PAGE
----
Although the regulatory desire to lower barriers to innovation is commendable, the approaches that regulators are using raise concerns. The regulators, by asking financial companies to prove that their innovations will benefit consumers113 or that their innovations are “responsible,”114 are placing themselves in the role of the market. Regulators need not make these assessments; if they allow companies to innovate, consumers will decide which innovations they like. When a regulator tries to usurp this market function to screen out bad products, it inhibits innovation.

Financial regulators, therefore, should look for ways to make it easier for financial firms to develop new products regardless of whether the regulator thinks the effort will be successful. Making a concerted effort to modify existing rules so they accommodate new technologies and taking care to avoid cementing a particular technology into new rules are two ways regulators can foster innovation without attempting to direct it. An individual or office within a regulator that is charged with shepherding products through the difficult-to-navigate approval process could also help, but financial regulators’ overall approach toward innovation must change. CFTC Commissioner Christopher Giancarlo put it succinctly when he called for a “do no harm” approach that “open[s] wider our agency doors and regulatory minds to benefit from FinTech innovation.”115

Thriving innovation can reshape the financial industry so dramatically that the notion of banks being special falls by the wayside. When that happens, the door to regulatory innovation will also be open wide.

Removing Failed Regulators

Financial regulators are subject to failure, just as market participants are. Private-sector failure is met with market discipline, but because of the muted accountability mechanisms in government, regulatory failure is rarely punished. After the financial crisis, regulators who had not performed well were rewarded with new jurisdiction and powers. An effective financial regulatory system holds regulatory bodies and the people that lead and staff them responsible for their failures and rewards them for their successes.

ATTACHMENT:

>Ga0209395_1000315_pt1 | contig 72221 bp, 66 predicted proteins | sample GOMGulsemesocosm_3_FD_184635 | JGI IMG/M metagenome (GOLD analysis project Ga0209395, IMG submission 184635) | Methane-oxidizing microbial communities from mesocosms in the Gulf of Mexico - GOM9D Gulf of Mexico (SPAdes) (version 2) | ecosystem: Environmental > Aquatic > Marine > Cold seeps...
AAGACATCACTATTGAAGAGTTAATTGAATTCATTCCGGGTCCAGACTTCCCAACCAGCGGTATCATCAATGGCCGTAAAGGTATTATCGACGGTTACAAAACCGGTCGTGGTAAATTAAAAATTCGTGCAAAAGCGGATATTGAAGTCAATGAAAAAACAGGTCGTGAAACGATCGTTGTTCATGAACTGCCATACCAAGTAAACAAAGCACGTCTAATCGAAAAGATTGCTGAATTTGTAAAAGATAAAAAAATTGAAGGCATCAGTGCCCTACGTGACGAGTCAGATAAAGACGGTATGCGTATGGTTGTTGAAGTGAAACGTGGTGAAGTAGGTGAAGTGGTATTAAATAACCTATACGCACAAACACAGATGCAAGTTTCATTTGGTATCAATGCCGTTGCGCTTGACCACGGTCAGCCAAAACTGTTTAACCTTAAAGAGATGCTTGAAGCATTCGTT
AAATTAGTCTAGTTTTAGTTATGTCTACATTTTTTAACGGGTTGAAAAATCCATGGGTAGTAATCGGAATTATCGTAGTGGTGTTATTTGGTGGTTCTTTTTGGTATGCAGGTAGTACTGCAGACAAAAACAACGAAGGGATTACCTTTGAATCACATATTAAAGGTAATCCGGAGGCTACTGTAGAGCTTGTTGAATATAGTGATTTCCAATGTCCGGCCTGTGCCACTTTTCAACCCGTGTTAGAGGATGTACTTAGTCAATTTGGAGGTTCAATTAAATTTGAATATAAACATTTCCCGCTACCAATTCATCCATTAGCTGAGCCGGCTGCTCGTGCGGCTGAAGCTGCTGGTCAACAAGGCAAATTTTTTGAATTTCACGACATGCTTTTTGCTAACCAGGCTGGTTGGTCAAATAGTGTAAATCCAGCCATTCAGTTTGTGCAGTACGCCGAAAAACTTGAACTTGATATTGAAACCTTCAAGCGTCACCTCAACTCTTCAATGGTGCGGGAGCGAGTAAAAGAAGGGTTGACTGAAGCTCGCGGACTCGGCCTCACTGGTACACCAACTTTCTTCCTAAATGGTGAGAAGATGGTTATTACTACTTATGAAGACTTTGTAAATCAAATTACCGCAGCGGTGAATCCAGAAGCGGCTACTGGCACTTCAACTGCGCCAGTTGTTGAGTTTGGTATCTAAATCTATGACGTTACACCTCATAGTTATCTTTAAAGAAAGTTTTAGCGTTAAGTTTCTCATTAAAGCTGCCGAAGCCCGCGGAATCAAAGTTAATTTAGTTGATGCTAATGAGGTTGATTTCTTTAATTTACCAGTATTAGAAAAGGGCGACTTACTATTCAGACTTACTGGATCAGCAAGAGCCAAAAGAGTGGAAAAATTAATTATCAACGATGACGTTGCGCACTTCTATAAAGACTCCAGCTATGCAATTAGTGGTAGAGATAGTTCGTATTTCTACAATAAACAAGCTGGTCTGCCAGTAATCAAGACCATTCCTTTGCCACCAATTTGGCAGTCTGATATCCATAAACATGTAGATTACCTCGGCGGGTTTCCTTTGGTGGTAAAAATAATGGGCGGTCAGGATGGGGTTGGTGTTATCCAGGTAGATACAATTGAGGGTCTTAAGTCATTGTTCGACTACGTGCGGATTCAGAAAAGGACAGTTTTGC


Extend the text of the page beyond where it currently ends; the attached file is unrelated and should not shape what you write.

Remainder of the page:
Appropriate incentives for regulators will encourage them to perform their jobs carefully and diligently. Regulators should not be punished when regulated entities or regulated products and services fail—failure is a natural occurrence in properly functioning market systems. Regulators should be held responsible for decisions that induce, abet, or cover up failure.


This chapter takes a broad view of the financial regulatory framework. Far from being the product of a careful architect, the regulatory system has been built in pieces. The result is much like a house, each successive owner of which has fitted it with an awkward addition in the style of the time. The resulting house is an eyesore that does not accommodate the needs of its current occupants. We have attempted here to suggest some areas that could benefit from reorganization—consolidating related powers in one regulator, removing authorities from agencies ill-equipped to perform them, and revamping processes to ensure appropriate accountability for and public input in rule-making.

Mark A. Calabria, PhD, is Director of Financial Regulation Studies at the Cato Institute. He was previously a Member of the Senior Professional Staff of the U.S. Senate Committee on Banking, Housing, and Urban Affairs. Norbert J. Michel, PhD, is a Research Fellow in Financial Regulations in the Thomas A. Roe Institute for Economic Policy Studies, of the Institute for Economic Freedom, at The Heritage Foundation. Hester Peirce is a Senior Research Fellow and Director of the Financial Markets Working Group at the Mercatus Center at George Mason University.